“The Israeli enemy retaliated. When the Israeli enemy saw that its tools are being chased and did not achieve any (of their) goals, they interfered,” he responded. “It was a response to our military acts against the armed gangs,” Freij added. “The heroic Syrian Arab Army, which proved to the world that it is a strong army and a trained army, will not be defeated.”
However, many Syrians are calling on Damascus to attack Israeli interests on the Golan Heights, which borders Syria, Channel 2 Arab affairs analyst Ehud Yaari reported Monday night. Yaari said he was worried by an upsurge in overt demands by Syrians, interviewed on Syrian TV, for attacks on Israel across the Golan.
“I don’t like it,” said Yaari, showing clips of a succession of Syrian civilians repeating the mantra that they “want to open up the Golan front.”
Israel captured the Golan Heights from Syria in the 1967 war. “For 35 years, Syrians have been forbidden by the regime from talking about opening the Golan front. Today, for the first time, [the regime] sent people to demand this,” Yaari noted.
Israel has been bracing for a possible Syrian response to the strike, but has not formally taken responsibility for it. On Sunday morning, Defense Minister Ehud Barak hinted that Israel was involved, however, and Giora Eiland, a former national security adviser, said over the weekend that Israel was responsible. In 2007, Israel reportedly blew up a Syrian nuclear reactor, but never acknowledged responsibility, and Syria did not respond.
The former head of IDF Military Intelligence, Amos Yadlin, warned Monday that the apparent lack of a response so far from the Syrians and their proxy Hezbollah was no indication that there would be no retaliation in the future. Rather, they will choose to take action in a limited, symbolic way, he posited, “in nations across the sea, or by firing rockets with no one taking responsibility.”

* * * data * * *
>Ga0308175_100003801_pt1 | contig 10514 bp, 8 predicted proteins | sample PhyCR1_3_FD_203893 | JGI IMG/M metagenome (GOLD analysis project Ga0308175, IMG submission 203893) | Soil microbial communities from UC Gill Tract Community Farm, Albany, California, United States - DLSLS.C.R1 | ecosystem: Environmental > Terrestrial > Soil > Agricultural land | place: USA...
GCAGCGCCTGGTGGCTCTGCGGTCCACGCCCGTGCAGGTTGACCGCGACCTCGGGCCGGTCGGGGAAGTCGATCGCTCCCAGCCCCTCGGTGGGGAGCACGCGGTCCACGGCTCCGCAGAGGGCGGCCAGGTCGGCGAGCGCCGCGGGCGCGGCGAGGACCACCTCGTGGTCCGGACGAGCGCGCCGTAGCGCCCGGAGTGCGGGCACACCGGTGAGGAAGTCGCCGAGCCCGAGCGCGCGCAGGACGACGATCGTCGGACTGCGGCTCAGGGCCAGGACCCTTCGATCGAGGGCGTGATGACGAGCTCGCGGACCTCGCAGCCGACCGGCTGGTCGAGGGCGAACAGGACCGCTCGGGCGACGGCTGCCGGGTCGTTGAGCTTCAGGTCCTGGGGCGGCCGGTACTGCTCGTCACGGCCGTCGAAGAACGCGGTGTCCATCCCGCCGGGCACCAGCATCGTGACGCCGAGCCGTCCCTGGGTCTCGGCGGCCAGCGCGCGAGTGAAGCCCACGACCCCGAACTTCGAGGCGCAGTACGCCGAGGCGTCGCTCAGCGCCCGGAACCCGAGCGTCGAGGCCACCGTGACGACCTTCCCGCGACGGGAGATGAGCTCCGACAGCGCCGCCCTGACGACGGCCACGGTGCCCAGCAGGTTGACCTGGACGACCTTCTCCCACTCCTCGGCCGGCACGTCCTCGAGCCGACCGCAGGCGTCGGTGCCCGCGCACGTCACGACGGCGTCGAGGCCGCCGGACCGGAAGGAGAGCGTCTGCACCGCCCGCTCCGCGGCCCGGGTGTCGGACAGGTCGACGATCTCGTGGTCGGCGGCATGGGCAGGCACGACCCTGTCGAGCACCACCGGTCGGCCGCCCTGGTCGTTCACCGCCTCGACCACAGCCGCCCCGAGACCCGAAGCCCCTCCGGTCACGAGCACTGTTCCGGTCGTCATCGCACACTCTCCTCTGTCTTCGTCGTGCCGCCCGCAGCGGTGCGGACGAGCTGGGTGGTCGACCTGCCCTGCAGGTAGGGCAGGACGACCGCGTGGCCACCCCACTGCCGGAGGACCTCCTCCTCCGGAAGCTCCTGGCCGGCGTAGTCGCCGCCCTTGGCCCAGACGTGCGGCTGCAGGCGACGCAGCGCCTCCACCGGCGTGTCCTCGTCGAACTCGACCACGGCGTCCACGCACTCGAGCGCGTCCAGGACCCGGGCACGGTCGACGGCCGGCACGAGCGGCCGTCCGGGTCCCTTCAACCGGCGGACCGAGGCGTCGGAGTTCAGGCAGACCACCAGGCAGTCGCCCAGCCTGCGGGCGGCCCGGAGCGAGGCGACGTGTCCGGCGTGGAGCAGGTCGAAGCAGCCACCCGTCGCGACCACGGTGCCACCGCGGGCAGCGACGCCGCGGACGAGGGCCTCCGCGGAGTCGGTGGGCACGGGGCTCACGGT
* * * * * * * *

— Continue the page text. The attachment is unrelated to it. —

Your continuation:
Muslim Immigration To France: You Won't Be Able To Say You Didn't Know
Immigration : Personne ne pourra dire «Je ne savais pas !»
Par France Presse Infos - Le Gaulois
Il y a des calculs qui devraient faire réfléchir.
- En 1968 la population française était de 49.700.000 habitants. Les musulmans en France étaient 610.000 soit 1,23% de la population.
- En 1988 la population française était de 56.000.000 habitants. Les musulmans en France étaient 2.000.000 soit 3,6% de la population.
- En 2009 la population française était de 67.000.000 habitants. Les musulmans en France étaient 8.000.000 soit 11,94% de la population ! (chiffres officiels, mais nous les savons tous en réalité bien plus important)
Puisque tous les 20 ans la population musulmane est multipliée par 3.5, si cette progression n’est pas stoppée et même inversée, il est probable qu'en 2030 la population française sera de 70.000.000 d'habitants. Et que les musulmans en France seront 28.000.000 soit... 40 % de la population française.